The Federal Emergency Management Agency, which administers the government's National Flood Insurance Program (NFIP), has unveiled a new and vastly altered rate structure for its roughly 5 million policyholders nationwide. Under the plan, which became effective on Oct. 1, 2021, an estimated 77% of policyholders will see their premiums increase, while 23% can expect decreases, a FEMA analysis shows. Here is what you need to know.
- FEMA's revamped federal flood insurance rate system took effect Oct. 1, bringing historic changes to longstanding ways of figuring premiums.
- High-value homes in the highest-risk areas would experience the largest increases, while low-value properties in less flood-prone areas should see price decreases.
- New policies are now subject to the new rate structure, while existing policies that renew on or after April 1, 2022 will see the rate changes.
High-Risk Property Owners Should Brace for Hikes
FEMA projects that in the first year, 66% of policyholders will see increases of up to $10 a month, 7% will see increases of $10 to $20, and 4% will face increases of more than $20. High-value homes in the highest-risk areas are expected to experience the largest increases.
An independent analysis earlier this year by nonprofit research group First Street Foundation found the average rate would need to increase by 4.5 times to cover the risk on the nation’s most flood-prone homes in 2021, and 7.2 times to cover the growing risk by 2051.
While the greatest flood risk is concentrated among a relatively small number of properties, First Street Foundation’s communications director, Michael Lopes, told Investopedia he presumes that for properties in FEMA’s "more than $20" category, "the increase could be very large, probably totaling several hundred or even thousands of dollars per year."
That observation rings true with media reports in recent days of new policyholder and insurance agent experiences, reflecting steep hikes in premiums.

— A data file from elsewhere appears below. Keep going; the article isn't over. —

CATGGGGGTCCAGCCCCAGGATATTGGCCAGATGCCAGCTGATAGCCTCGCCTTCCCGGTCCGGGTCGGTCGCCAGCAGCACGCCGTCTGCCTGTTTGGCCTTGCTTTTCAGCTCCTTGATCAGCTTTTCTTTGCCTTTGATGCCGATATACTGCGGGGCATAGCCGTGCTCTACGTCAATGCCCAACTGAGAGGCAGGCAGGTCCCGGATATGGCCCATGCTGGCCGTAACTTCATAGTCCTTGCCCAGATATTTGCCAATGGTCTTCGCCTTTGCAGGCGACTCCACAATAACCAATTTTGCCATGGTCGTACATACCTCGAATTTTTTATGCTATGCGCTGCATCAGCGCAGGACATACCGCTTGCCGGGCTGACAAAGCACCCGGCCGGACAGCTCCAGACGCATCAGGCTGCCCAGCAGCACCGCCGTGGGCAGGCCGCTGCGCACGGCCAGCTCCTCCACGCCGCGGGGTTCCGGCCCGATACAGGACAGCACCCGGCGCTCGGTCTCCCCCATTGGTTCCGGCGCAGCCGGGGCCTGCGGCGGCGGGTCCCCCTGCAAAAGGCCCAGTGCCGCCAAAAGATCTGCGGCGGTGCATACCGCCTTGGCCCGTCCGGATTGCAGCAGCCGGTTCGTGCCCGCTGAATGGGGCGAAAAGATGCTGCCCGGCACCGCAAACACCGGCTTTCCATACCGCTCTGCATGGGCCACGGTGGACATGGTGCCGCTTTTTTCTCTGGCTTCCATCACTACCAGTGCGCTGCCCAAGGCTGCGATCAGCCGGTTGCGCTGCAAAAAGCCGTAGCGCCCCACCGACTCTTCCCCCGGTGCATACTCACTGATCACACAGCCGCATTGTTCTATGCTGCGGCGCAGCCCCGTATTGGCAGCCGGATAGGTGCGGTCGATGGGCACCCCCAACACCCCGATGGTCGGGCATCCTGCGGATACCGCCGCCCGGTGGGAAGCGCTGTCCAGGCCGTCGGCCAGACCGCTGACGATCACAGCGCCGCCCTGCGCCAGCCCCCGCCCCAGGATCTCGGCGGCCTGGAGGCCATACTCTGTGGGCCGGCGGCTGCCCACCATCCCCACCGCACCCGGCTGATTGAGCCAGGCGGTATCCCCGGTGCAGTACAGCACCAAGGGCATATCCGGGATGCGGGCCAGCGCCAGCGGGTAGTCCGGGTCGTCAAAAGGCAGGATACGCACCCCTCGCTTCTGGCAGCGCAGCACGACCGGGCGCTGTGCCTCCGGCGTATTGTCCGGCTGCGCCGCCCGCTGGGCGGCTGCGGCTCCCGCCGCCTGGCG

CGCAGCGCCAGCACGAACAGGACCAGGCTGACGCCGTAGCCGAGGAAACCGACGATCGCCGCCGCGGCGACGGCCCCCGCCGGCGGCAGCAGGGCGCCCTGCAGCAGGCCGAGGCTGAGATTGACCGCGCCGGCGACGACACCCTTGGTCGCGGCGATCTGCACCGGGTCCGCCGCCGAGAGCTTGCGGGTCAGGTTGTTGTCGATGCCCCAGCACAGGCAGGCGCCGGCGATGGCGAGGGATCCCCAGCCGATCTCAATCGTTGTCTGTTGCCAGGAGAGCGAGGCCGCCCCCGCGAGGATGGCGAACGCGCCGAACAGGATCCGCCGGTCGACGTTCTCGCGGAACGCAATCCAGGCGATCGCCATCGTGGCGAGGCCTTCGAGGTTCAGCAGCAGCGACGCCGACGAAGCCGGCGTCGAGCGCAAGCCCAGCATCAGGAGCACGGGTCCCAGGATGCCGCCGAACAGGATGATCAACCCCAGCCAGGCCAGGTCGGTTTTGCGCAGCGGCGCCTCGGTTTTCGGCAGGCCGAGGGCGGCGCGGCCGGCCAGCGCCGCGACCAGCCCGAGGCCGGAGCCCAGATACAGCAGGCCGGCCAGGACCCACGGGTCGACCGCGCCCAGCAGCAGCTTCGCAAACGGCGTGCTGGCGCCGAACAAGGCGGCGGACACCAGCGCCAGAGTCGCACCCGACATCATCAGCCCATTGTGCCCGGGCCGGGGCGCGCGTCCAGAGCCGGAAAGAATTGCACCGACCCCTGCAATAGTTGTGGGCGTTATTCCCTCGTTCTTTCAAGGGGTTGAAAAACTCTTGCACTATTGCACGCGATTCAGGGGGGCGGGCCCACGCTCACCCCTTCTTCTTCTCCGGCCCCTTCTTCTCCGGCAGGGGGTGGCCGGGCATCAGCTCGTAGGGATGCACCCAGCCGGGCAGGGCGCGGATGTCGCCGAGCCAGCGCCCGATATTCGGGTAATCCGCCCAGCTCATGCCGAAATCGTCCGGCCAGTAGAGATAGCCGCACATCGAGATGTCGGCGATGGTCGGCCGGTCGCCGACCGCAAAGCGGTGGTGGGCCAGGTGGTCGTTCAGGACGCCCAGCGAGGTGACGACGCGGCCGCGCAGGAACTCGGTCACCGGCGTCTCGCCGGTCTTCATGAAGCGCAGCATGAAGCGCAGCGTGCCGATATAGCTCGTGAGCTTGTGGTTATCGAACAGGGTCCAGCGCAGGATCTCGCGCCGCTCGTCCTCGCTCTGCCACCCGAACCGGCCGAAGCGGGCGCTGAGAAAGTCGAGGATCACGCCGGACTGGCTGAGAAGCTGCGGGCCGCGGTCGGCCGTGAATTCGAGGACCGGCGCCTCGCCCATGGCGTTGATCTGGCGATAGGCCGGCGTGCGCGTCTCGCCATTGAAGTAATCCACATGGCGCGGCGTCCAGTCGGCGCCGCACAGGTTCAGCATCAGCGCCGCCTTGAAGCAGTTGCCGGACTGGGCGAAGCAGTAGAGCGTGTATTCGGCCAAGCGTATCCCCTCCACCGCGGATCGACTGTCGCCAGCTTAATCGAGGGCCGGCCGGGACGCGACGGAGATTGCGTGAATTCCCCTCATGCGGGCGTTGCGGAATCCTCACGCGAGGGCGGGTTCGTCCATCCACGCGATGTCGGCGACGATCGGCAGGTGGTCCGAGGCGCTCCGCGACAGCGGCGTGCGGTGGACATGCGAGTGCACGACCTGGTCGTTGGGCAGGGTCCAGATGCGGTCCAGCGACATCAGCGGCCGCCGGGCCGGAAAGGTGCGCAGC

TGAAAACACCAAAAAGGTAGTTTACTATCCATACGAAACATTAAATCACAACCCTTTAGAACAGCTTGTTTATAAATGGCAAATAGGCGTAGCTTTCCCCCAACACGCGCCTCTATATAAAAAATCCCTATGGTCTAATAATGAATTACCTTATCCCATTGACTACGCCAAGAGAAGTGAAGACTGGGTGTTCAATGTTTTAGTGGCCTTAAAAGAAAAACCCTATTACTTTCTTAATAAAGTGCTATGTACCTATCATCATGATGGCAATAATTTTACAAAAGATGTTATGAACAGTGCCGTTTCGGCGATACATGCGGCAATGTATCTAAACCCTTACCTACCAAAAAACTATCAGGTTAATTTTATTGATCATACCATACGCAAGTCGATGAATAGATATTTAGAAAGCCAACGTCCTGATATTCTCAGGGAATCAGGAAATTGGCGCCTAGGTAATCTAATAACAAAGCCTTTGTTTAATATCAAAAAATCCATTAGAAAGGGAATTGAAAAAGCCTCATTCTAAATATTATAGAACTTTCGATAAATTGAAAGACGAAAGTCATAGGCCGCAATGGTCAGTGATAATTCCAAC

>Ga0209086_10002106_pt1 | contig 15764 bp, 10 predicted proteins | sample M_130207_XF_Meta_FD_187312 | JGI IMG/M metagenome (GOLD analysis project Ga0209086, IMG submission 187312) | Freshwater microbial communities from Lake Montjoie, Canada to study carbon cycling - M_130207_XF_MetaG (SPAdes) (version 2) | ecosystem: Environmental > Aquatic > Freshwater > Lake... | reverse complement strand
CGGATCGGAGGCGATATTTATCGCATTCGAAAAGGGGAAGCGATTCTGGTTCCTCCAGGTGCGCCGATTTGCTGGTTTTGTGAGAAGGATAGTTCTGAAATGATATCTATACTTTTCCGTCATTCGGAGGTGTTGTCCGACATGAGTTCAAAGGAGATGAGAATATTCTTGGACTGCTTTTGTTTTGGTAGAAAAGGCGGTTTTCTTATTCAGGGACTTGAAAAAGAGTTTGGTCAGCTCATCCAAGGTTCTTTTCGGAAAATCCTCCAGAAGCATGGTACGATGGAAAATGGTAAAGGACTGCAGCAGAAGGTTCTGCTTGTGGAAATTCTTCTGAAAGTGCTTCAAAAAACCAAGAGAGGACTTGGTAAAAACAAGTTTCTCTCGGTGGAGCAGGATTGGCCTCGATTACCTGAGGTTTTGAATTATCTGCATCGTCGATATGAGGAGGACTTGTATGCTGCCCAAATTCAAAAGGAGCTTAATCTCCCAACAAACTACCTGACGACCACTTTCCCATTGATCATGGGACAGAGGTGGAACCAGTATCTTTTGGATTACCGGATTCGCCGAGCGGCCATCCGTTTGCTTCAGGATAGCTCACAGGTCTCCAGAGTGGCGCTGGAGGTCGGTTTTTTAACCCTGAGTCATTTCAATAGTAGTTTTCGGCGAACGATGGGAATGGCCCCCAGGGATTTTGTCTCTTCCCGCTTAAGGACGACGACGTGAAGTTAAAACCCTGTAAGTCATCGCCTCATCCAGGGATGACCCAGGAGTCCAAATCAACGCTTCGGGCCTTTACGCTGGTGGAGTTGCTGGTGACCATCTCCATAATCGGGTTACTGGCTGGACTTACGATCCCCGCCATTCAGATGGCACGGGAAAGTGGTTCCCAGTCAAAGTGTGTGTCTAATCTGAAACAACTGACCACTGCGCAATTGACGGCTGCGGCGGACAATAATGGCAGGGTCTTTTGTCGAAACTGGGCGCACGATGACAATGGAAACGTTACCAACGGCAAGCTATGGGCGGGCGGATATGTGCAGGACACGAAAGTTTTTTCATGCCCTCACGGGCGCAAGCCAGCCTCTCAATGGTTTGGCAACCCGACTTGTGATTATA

However, FEMA data provided to Investopedia indicates that policyholders currently paying the most under the old method will pay considerably less under the new Risk Rating 2.0. The maximum cost of a single-family home policy would be $12,125 now (including premium, fees, and surcharges) vs. $45,925 previously.
Addressing Unfairness in Policy Pricing
FEMA first unveiled details of its planned flood insurance revamp, called Risk Rating 2.0, in April. The initiative represents a major effort to more accurately reflect the flood risk that individual properties face and the biggest change in the way the agency calculates flood insurance premiums since the program's inception in 1968.
Rather than figuring premiums based on flood zone maps, premiums will now be based on features of individual properties, such as proximity to coastlines or rivers, type of foundation, and present-day cost of rebuilding.
The goal is to remedy longstanding inequities in how pricing was set, says David Maurstad, FEMA's senior executive for the NFIP, who acknowledged that "some of our policyholders have been unjustly subsidizing other policyholders."
Under the new rate-setting system, "policyholders with lower-value homes that have been paying more than they should will no longer bear the cost for the policyholders with higher-value homes who have been paying less than they should," Maurstad said during a recent press call.
Flood insurance covers water-related damage to a home that a regular homeowners policy does not.
How the Program Will Phase In
FEMA manages the National Flood Insurance Program through a network of about 60 insurance companies and NFIP Direct.
For existing flood insurance policies, the changes won't kick in for renewals until April 1, 2022, with annual increases capped at 18% by law until they reach the full rate—generally over a 10- to 15-year glide path. Existing policyholders who are eligible for renewal and for lower rates, however, can claim immediate discounts beginning Oct. 1. New policies beginning Oct. 1 will be subject to the new method.
Existing policyholders and anyone shopping for a policy can get a summary of how rates will rise or fall by state, county, and ZIP code under the new system by searching FEMA's policy and location profiles.
Homeowners can also assess their property's flood risk by using FloodFactor.com, a First Street Foundation tool that risk-scores 142 million homes and properties in the U.S. over the course of a 30-year mortgage.